The Affordability Estimator allows you to see how the most common sources of funds used by students and their families to pay for college add up, and how far they go toward the full bill.


The graphs are always drawn for groups of colleges and universities in a particular state, not for individual campuses.  An example is the regional universities in the State of Washington.


The vertical axis (y-axis) of the graph shows the amount of money required to pay for one year of college.  The graph shows zero at the top of the black band at the bottom of the graph and the “gross” cost of attending one year of college is shown at the top of the vertical axis.  In the example illustration above the “gross” cost of attending one year of college is estimated to be $21,000.  This includes tuition and mandatory fees, $7,790 in the example above, indicated with the horizontal line that is about half way up the graph.  The gross cost also includes the non-tuition costs including room and board, transportation, books and supplies, and some personal expenses that are represented from the tuition and fees line up to the very top of the graph.

The horizontal axis (x-axis) represents students’ families’ incomes as a percentage of the particular state’s median family income.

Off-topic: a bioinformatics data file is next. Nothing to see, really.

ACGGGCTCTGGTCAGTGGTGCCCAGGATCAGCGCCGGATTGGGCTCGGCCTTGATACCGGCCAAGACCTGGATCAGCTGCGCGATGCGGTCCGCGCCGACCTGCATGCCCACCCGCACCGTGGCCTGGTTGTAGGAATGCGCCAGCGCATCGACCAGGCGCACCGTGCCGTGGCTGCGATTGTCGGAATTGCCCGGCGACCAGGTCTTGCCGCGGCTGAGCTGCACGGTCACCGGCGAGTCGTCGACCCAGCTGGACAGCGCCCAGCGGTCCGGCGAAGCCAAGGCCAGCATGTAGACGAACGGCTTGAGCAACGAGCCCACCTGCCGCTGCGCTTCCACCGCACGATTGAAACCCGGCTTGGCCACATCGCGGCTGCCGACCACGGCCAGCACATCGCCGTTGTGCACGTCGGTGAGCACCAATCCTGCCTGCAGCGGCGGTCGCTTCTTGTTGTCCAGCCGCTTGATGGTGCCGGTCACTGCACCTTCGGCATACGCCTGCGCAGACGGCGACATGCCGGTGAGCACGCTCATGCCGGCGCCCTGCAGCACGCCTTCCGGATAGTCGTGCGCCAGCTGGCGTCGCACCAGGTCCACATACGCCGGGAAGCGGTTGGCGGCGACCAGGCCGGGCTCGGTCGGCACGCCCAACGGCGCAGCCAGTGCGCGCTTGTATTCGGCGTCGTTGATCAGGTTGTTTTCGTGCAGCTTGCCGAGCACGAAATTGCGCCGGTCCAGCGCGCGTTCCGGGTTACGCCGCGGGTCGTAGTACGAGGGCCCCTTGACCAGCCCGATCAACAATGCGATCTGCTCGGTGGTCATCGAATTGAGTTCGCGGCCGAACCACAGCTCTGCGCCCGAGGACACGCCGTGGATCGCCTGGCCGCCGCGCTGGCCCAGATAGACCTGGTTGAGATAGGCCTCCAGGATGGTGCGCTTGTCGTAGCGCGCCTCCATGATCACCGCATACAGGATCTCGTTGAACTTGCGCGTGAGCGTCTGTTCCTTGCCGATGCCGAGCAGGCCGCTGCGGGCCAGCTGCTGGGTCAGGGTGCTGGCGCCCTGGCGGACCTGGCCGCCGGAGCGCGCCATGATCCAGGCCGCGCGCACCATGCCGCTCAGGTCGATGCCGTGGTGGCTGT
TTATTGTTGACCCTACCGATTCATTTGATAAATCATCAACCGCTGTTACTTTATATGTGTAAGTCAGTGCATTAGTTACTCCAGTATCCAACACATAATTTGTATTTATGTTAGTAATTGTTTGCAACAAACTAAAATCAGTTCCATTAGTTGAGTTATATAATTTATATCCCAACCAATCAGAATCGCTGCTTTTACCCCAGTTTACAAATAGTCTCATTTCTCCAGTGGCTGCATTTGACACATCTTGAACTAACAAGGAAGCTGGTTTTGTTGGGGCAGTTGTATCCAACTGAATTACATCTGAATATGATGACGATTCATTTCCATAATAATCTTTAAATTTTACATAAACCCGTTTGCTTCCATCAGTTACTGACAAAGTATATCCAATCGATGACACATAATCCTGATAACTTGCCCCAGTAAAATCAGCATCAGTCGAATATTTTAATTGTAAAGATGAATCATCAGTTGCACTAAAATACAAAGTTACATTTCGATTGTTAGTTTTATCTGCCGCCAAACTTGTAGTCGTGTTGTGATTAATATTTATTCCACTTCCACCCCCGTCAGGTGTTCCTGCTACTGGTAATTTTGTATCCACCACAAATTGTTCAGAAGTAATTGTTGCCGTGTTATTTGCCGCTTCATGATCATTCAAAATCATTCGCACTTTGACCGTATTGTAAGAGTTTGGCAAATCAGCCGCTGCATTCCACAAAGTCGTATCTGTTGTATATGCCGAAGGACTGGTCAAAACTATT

The numbers indicated on the horizontal and vertical axes correspond to the state, year and collection of institutions that are depicted in the individual graph being displayed.


The various colored regions on the graph represent funding from the most common sources available to students:

  • Funds from a student’s or family’s college savings
  • Funds from parents’ or other providers’ current income
  • Funds from Federal Pell Grants
  • Funds from State funded financial aid programs(s)
  • Funds from the colleges’ or universities’ financial aid programs
  • Funds from the student’s own job
  • Funds presumably from debt

In addition, the black band at the bottom of the graph represents the funding provided directly to the colleges and universities from the state.


The affordability graph is intended to provide a big picture view of affordability by showing how the funding components are combined to pay for a student to attend college and how the components contribute in different way depending on students’ family income levels.